The Lambert-Fisher Glacier in Antarctica, is 250 miles long and approximately 60 miles wide (roughly the size of Rhode Island). It’s a whopping 8202 feet deep (roughly the height of Mount Shasta) and drains 8% of the Antarctic ice sheet.

2.  Some glaciers “Gallop.”


Click here to read a famous story about a Galloping Glacier.

A galloping glacier can advance many feet a day.  The Hubbard Glacier (in Alaska) once moved at a rate of 32 feet a day for months.  You can witness movement when a glacier “calves.”

3.  Glaciers are retreating; a worrisome sign for scientists.

Image provided by Jeffrey Kargel, USGS/NASA JPL/AGU, through the NASA Earth Observatory.

Click for a great article on glaciers and global warming. Image provided by Jeffrey Kargel, USGS/NASA JPL/AGU, through the NASA Earth Observatory.

4.  Some glaciers “Calve.”


Click here to see a calving in action

This is how icebergs are born. It’s the process of ice breaking off the terminus of a glacier into a body of water.

5.  Some glaciers “Hang.”

Click to learn more about Hanging Glaciers. Photo by Mierk Schwab

Click to learn more about Hanging Glaciers. Thank you Mierk Schwabe for the use of your photo.

Click here to check out more   Mirk Schwabe  photos. 

These are seen in alpine areas and result due to the angle of the mountainside.  As the glacier moves it cascades down as avalanches and icefalls.

6.  Glaciers have Ice Worms.


Picture courtesy of Seattle Times. Click on image to read story.

  Surprisingly, there are worms that live in the depths and surfaces of glaciers.  You wouldn’t think anything could grow in such a harsh and desolate climate.

7.  Glaciers make MILK and FLOUR.


Glacier flour. Click here to see a quick video.

A very fine sediment created by the grinding of glacial ice against rock flows from the glacier.  It’s a powder as fine as chalk and it stays suspended in the run off water as it travels from the foot of the glacier all the way down rivers and into lakes.  The Milk gives the water a, well, milky appearance and in lakes it can create a soft turquoise color.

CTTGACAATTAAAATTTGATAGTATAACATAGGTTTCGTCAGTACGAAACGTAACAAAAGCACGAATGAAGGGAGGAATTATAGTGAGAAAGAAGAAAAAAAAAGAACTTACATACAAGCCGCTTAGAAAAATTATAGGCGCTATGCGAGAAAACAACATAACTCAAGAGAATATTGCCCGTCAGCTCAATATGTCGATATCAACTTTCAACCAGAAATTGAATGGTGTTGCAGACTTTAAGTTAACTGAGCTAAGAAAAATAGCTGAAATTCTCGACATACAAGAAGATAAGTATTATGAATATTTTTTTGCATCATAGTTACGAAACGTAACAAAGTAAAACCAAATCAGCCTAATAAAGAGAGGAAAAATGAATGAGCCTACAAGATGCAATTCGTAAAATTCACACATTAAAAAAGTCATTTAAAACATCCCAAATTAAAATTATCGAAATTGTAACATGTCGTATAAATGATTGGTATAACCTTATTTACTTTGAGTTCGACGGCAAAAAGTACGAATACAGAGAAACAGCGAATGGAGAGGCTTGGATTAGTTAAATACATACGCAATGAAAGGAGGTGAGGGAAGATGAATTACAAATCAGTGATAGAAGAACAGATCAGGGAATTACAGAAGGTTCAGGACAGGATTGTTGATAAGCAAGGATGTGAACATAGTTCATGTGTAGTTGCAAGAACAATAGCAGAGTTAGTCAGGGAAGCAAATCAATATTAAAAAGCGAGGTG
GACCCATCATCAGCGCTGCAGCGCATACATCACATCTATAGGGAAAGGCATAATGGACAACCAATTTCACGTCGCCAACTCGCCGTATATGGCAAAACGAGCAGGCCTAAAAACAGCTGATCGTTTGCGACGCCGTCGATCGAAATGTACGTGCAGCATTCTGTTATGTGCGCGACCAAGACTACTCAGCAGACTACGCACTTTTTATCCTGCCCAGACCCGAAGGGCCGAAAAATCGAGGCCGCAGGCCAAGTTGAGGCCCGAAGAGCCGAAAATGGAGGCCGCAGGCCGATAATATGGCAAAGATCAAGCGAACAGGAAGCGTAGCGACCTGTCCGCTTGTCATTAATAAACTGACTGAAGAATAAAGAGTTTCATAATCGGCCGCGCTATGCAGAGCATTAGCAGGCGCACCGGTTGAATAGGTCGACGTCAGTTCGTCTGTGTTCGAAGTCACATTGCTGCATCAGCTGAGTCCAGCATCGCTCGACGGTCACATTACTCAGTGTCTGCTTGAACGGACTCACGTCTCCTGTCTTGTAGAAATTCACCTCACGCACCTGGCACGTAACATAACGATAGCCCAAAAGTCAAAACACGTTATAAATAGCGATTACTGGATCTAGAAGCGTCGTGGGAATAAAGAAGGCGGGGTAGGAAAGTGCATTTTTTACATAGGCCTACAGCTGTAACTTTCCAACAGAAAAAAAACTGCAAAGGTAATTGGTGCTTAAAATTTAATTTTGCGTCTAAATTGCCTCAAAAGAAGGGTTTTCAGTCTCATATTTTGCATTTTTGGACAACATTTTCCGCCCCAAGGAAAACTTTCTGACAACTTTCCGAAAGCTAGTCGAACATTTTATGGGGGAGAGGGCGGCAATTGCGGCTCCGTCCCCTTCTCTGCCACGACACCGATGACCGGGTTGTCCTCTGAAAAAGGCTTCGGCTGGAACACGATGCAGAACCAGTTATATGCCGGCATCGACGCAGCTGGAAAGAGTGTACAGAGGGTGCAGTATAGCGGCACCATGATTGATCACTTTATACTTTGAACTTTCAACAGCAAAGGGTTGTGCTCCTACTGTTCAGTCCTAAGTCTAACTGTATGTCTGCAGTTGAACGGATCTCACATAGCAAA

The Poodles and I had a great time hiking along a milk and flour filled river.  It was fascinating to see the clear streams entering the main milky river and how the confluences mixed.

river milk


Day 38-40 My Pot Of Gold

We arrived in Jasper National Park late in the afternoon.

First stop was down town to get some groceries and fill up with gas.  We found ourselves in a world of RVs… sadly realizing that we were no long queens of our own domain.  It was literally a sea of bright and shiny RVs  packing the street, lining every inch of the curb.  Renting campers must be a popular past time for Canadians as it was clear that most of these vehicles were brand new, very clean and most were label with a large orange maple leaf with the slogan “Adventure Canada!” or “CanaDream.”  I could have sworn that people were looking at my beat up and filthy Oso with distaste.

Can you find Oso in the picture below?



A little closer…..



From town we headed into the park and down the Icefield Parkway.

It was extremely gusty at the parking lot where I hoped to spend the night.  There were very few people around, and since there was only one other camper in the lot, I felt free to let the poodles off leash to explore the rocky outcrops near by.

There we were surprised by some cloud breaks

and a special rainbow treat.


3peak jasper






 Tomorrow we go for a river hike….